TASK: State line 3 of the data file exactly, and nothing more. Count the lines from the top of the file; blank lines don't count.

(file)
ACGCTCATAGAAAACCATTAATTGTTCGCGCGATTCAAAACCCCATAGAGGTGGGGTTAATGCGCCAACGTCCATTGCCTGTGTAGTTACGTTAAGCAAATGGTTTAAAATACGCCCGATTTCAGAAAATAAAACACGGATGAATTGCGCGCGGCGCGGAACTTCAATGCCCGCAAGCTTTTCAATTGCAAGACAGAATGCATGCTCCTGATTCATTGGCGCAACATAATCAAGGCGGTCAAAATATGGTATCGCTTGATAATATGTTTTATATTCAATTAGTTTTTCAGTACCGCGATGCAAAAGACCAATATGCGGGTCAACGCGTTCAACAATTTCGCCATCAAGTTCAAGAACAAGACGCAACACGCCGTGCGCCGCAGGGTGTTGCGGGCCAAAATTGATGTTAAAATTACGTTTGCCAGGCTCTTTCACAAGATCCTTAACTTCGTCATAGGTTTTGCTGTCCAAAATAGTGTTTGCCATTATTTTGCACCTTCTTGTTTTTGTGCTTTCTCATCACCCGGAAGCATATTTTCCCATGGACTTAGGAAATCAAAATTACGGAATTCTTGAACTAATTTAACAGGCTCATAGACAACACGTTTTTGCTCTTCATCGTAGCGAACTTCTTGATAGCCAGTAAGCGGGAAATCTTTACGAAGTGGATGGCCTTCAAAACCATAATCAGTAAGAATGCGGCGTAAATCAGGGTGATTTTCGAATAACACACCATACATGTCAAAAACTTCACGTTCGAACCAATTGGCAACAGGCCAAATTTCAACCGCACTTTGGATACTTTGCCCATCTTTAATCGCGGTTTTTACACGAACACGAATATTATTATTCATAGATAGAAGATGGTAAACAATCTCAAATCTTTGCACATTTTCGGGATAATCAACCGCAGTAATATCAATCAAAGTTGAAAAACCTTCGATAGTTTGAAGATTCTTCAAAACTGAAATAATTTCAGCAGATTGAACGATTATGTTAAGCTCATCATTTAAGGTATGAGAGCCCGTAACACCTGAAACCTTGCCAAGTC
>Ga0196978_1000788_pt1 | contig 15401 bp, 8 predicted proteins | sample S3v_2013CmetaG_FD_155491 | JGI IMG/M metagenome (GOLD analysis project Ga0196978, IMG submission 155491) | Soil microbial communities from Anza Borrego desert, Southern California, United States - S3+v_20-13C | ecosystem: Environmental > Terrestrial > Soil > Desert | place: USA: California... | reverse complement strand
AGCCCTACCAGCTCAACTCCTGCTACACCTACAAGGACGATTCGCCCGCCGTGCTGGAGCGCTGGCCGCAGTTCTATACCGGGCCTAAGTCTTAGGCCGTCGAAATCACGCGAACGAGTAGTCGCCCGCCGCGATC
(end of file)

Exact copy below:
AGCCCTACCAGCTCAACTCCTGCTACACCTACAAGGACGATTCGCCCGCCGTGCTGGAGCGCTGGCCGCAGTTCTATACCGGGCCTAAGTCTTAGGCCGTCGAAATCACGCGAACGAGTAGTCGCCCGCCGCGATC